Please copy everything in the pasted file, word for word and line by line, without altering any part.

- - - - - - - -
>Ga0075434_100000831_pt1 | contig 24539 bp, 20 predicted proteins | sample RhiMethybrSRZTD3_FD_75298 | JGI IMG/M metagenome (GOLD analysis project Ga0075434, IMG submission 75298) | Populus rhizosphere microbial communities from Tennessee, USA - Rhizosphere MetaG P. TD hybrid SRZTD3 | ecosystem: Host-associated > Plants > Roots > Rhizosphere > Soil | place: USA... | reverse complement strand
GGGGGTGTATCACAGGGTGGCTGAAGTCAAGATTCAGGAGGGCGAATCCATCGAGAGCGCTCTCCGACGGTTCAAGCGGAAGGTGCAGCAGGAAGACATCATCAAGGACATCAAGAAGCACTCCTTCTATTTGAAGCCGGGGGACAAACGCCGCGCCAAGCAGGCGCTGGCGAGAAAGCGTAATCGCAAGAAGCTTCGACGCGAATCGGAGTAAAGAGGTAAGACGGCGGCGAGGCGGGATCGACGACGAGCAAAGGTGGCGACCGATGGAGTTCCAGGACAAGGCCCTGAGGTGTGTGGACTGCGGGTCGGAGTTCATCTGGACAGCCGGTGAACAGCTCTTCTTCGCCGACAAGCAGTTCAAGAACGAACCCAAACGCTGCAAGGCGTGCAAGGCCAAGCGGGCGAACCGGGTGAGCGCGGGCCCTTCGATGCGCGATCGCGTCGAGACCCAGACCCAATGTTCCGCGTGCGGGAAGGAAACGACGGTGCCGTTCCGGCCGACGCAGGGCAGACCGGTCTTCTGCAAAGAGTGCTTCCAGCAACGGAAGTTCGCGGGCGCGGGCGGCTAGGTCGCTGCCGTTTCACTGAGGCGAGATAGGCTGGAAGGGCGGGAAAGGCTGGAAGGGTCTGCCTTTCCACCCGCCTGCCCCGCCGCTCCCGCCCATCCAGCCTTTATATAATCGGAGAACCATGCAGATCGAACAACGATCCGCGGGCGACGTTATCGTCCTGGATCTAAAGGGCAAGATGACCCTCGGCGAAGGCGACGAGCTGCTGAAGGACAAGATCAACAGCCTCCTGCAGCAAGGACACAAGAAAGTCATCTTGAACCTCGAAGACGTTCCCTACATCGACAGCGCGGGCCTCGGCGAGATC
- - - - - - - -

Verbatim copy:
>Ga0075434_100000831_pt1 | contig 24539 bp, 20 predicted proteins | sample RhiMethybrSRZTD3_FD_75298 | JGI IMG/M metagenome (GOLD analysis project Ga0075434, IMG submission 75298) | Populus rhizosphere microbial communities from Tennessee, USA - Rhizosphere MetaG P. TD hybrid SRZTD3 | ecosystem: Host-associated > Plants > Roots > Rhizosphere > Soil | place: USA... | reverse complement strand
GGGGGTGTATCACAGGGTGGCTGAAGTCAAGATTCAGGAGGGCGAATCCATCGAGAGCGCTCTCCGACGGTTCAAGCGGAAGGTGCAGCAGGAAGACATCATCAAGGACATCAAGAAGCACTCCTTCTATTTGAAGCCGGGGGACAAACGCCGCGCCAAGCAGGCGCTGGCGAGAAAGCGTAATCGCAAGAAGCTTCGACGCGAATCGGAGTAAAGAGGTAAGACGGCGGCGAGGCGGGATCGACGACGAGCAAAGGTGGCGACCGATGGAGTTCCAGGACAAGGCCCTGAGGTGTGTGGACTGCGGGTCGGAGTTCATCTGGACAGCCGGTGAACAGCTCTTCTTCGCCGACAAGCAGTTCAAGAACGAACCCAAACGCTGCAAGGCGTGCAAGGCCAAGCGGGCGAACCGGGTGAGCGCGGGCCCTTCGATGCGCGATCGCGTCGAGACCCAGACCCAATGTTCCGCGTGCGGGAAGGAAACGACGGTGCCGTTCCGGCCGACGCAGGGCAGACCGGTCTTCTGCAAAGAGTGCTTCCAGCAACGGAAGTTCGCGGGCGCGGGCGGCTAGGTCGCTGCCGTTTCACTGAGGCGAGATAGGCTGGAAGGGCGGGAAAGGCTGGAAGGGTCTGCCTTTCCACCCGCCTGCCCCGCCGCTCCCGCCCATCCAGCCTTTATATAATCGGAGAACCATGCAGATCGAACAACGATCCGCGGGCGACGTTATCGTCCTGGATCTAAAGGGCAAGATGACCCTCGGCGAAGGCGACGAGCTGCTGAAGGACAAGATCAACAGCCTCCTGCAGCAAGGACACAAGAAAGTCATCTTGAACCTCGAAGACGTTCCCTACATCGACAGCGCGGGCCTCGGCGAGATC